In turn, we welcome a sustainable regulation and wish to communicate the high potential and benefits of polyurethanes to both users and regulators in this transition period. Our ‘passive’ model of housing illustrates the important role of chemistry in general and polyurethane in particular in achieving European and global energy goals while improving the quality of life at home.

Climate change is everyone’s responsibility!

Do you still think that individual contribution does not matter? Contrary to what we may think, we can all make a difference by changing the way we consume energy and encouraging our neighbours to do the same. We may all be surprised by the outcome.

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Food Waste: A Target and then What? ISOPA gathers stakeholders around the table

Time to bring the future of food waste to the table

Nearly two months after the publication of the European Commission 2015 work programme, the future of the Circular Economy package as a whole – and of the Food Waste target in particular – remains unclear. With MEPs openly calling for the package’s reinstatement, on January 22, during a parliamentary hearing, the Commission provided reassurance. Indeed, an improved text should be published before the end of 2015.


Frank Grunert, President of ISOPA with Nicola Caputo, Member of the European Parliament

However the question remains. With over 100 million tonnes of food wasted annually in the EU, how can regulation tackle the problem? Nobody knows yet.

For ISOPA, this uncertainty is a call for action.

On January 27, ISOPA brought together Nicola Caputo, Member of the European Parliament, Anne-Laure Gassin policy officer in the European Commission Directorate General for Health and consumer, academics, representatives of Member States, industry and NGOs for a lively and open discussion on food waste prevention.

Nicola Caputo, MEP – Key note speaker

Nicola Caputo, Member of the European Parliament – Key note speaker

One problem. Many causes. What policy action?

All participants concurred that food waste has reached unacceptable levels in Europe and in the world. They all made a call for quick policy action. Unfortunately, awareness campaigns in spite of being necessary do not suffice anymore. A political momentum has emerged in Europe compared to a few years ago. The extent of the problem has raised the issue high on the political agenda.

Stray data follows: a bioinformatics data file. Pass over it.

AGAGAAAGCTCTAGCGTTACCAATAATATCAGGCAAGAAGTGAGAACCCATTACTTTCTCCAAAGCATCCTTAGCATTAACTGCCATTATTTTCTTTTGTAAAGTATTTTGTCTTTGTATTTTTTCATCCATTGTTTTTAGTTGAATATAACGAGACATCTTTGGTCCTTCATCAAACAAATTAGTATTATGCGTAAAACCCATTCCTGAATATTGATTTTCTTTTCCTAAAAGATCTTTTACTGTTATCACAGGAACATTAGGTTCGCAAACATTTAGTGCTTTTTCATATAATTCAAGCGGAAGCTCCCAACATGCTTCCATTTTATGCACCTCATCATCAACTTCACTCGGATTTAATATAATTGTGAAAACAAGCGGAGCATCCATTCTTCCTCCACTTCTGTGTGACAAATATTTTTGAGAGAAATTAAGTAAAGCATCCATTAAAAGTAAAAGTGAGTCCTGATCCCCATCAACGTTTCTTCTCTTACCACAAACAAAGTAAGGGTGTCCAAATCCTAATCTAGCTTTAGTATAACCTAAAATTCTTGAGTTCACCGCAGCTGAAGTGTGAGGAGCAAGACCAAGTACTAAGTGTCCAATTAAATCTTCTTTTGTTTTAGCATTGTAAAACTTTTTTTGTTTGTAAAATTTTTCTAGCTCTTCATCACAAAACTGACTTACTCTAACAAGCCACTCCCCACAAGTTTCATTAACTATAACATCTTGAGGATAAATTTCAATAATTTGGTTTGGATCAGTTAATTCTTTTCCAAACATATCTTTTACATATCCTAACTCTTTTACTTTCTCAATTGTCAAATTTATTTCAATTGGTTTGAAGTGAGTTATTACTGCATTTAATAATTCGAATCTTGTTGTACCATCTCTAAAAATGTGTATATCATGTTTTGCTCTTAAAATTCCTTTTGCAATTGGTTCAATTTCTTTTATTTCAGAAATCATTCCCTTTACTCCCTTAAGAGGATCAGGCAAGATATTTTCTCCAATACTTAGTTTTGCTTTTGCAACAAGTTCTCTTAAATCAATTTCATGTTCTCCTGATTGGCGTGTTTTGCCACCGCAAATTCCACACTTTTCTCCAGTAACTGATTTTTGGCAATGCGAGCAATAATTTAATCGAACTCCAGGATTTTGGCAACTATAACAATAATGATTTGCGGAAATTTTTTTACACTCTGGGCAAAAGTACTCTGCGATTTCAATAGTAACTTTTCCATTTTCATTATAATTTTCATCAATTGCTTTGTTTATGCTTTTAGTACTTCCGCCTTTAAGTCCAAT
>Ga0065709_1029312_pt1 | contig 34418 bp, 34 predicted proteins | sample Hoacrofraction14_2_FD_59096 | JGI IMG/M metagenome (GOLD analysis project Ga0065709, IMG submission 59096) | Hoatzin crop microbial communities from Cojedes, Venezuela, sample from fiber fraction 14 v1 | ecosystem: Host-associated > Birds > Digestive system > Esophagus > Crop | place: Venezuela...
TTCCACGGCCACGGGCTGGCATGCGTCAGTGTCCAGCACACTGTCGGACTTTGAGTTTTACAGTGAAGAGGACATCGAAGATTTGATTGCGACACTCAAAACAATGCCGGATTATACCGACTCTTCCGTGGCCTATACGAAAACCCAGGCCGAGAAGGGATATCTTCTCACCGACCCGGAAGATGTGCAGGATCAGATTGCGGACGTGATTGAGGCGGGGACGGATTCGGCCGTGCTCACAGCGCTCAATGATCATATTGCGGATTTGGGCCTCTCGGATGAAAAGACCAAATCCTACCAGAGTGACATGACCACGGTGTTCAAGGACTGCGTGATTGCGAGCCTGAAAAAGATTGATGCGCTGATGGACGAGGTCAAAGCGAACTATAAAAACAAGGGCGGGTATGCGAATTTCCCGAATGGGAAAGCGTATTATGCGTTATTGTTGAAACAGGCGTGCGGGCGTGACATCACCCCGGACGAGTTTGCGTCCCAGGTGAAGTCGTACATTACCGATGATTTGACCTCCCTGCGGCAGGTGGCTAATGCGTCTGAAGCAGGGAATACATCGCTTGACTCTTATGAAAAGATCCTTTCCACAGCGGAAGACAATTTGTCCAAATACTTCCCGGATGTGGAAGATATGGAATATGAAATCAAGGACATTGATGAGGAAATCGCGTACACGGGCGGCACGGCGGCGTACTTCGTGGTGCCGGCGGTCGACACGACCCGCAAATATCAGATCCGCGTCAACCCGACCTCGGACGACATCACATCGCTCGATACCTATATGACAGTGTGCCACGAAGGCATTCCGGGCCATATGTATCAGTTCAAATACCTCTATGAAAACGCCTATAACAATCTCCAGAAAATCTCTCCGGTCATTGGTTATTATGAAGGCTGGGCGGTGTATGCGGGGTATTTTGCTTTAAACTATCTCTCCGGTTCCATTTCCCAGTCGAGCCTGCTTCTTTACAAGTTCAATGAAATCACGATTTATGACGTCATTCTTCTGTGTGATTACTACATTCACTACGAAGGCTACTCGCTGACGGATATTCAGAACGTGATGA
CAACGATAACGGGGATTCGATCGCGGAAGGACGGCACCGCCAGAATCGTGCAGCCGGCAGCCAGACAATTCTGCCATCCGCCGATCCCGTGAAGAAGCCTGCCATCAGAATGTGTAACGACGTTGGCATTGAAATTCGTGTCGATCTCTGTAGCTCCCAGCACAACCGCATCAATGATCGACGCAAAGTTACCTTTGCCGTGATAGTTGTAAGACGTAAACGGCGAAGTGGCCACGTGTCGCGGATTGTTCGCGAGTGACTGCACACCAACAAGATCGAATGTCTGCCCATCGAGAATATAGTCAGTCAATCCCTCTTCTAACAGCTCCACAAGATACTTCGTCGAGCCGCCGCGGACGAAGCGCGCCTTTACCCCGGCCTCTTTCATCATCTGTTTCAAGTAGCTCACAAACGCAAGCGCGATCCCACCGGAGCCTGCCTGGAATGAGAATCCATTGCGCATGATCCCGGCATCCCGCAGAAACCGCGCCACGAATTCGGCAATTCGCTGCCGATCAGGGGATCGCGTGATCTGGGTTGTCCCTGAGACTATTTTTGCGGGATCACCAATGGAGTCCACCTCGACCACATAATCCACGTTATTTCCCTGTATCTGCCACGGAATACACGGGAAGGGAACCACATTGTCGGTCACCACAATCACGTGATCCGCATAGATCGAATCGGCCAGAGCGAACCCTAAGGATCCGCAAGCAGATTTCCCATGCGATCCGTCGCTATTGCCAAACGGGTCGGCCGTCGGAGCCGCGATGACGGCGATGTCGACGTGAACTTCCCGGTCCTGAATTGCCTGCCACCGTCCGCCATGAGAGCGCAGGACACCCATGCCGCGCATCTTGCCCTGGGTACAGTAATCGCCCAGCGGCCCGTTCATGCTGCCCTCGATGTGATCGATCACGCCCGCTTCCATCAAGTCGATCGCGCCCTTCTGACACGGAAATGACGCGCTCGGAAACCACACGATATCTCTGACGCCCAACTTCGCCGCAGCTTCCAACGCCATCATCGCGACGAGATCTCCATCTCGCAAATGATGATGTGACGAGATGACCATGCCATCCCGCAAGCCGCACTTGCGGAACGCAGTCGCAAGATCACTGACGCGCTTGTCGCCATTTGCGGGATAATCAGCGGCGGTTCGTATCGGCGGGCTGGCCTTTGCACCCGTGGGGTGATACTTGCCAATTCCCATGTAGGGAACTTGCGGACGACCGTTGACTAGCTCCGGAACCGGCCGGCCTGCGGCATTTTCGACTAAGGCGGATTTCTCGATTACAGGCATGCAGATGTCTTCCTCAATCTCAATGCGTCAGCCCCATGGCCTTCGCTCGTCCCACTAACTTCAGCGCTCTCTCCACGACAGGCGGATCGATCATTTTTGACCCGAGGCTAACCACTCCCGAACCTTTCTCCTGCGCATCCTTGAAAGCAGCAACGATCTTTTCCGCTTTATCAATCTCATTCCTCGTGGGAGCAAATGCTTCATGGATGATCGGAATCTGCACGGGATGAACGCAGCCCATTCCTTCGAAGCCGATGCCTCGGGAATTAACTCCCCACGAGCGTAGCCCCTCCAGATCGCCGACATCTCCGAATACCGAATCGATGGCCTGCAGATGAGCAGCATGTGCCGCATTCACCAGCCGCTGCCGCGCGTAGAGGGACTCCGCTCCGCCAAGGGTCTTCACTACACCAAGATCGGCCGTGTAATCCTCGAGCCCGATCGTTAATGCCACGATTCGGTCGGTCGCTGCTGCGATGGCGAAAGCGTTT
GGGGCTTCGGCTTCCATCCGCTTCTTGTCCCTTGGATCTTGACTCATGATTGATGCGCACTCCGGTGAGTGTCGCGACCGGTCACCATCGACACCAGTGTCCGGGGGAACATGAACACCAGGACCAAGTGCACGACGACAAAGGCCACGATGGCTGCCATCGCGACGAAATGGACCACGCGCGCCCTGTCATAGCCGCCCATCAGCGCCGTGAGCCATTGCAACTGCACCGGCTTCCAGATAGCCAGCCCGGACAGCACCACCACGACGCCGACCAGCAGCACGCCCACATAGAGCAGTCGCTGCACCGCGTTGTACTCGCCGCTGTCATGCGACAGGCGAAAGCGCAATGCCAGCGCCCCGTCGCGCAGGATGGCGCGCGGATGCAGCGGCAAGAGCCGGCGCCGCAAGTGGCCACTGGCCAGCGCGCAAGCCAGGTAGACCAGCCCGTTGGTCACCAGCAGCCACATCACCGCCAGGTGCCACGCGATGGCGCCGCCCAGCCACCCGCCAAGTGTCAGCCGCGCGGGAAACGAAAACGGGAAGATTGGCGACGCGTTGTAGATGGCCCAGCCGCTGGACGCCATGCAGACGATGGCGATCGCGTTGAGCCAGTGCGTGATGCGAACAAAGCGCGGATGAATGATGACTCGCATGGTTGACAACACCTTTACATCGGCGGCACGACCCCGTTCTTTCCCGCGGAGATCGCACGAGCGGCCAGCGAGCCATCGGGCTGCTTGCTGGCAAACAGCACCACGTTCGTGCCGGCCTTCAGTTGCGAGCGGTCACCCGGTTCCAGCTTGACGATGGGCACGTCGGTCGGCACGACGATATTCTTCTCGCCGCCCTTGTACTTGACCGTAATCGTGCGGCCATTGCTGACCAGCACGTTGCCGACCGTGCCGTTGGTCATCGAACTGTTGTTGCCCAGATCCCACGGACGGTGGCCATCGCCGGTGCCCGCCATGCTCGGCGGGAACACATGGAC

The will is there; but what should be done? The question is everything but an easy one to answer. The debate reflected such complexity as speakers and participants highlighted the multifaceted nature of the issue. They underlined that consumerism, confusing date marking, unreliable data, breaks in the cold chain, or dysfunctional waste management should also be addressed in order to efficiently tackle food waste.


Anne-Laure Gassin, European Commission – Guest speaker

In the end no final consensus could be reached. At EU level, all eyes are on the Commission and the direction it is planning to take with the Circular Economy package. It is assumed it will work at full speed in the coming months.

 ISOPA determined to contribute

As an active stakeholder ISOPA is determined to take part in the debate. The event was a perfect opportunity for Frank Grunert, ISOPA’s President, and Jörg Palmersheim, its Secretary General, to remind the audience of ISOPA’s commitment to food waste prevention and its determination to engage with regulators and all relevant stakeholders.

As Frank Grunert highlighted, polyurethanes contribute every day to make our life safer and comfortable and our lifestyle more sustainable. This is particularly the case with regards to food waste prevention as polyurethanes play a key role in the efficiency and maintenance of the cold chain thanks to their unique insulating properties.


Jörg Palmersheim, ISOPA’s Secretary General

Overall, it was a great evening. Regulators, manufacturers and NGOs put their differences aside and brought their added values together to discuss an issue of ever-growing importance. And in doing that, they didn’t leave a crumb in their plates!

Curious about more polyurethane applications in the cold chain, visit our website or connect with us Twitter!

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Home Sweet Home: Polyurethanes look after your comfort and health

A cozy place is the beginning of success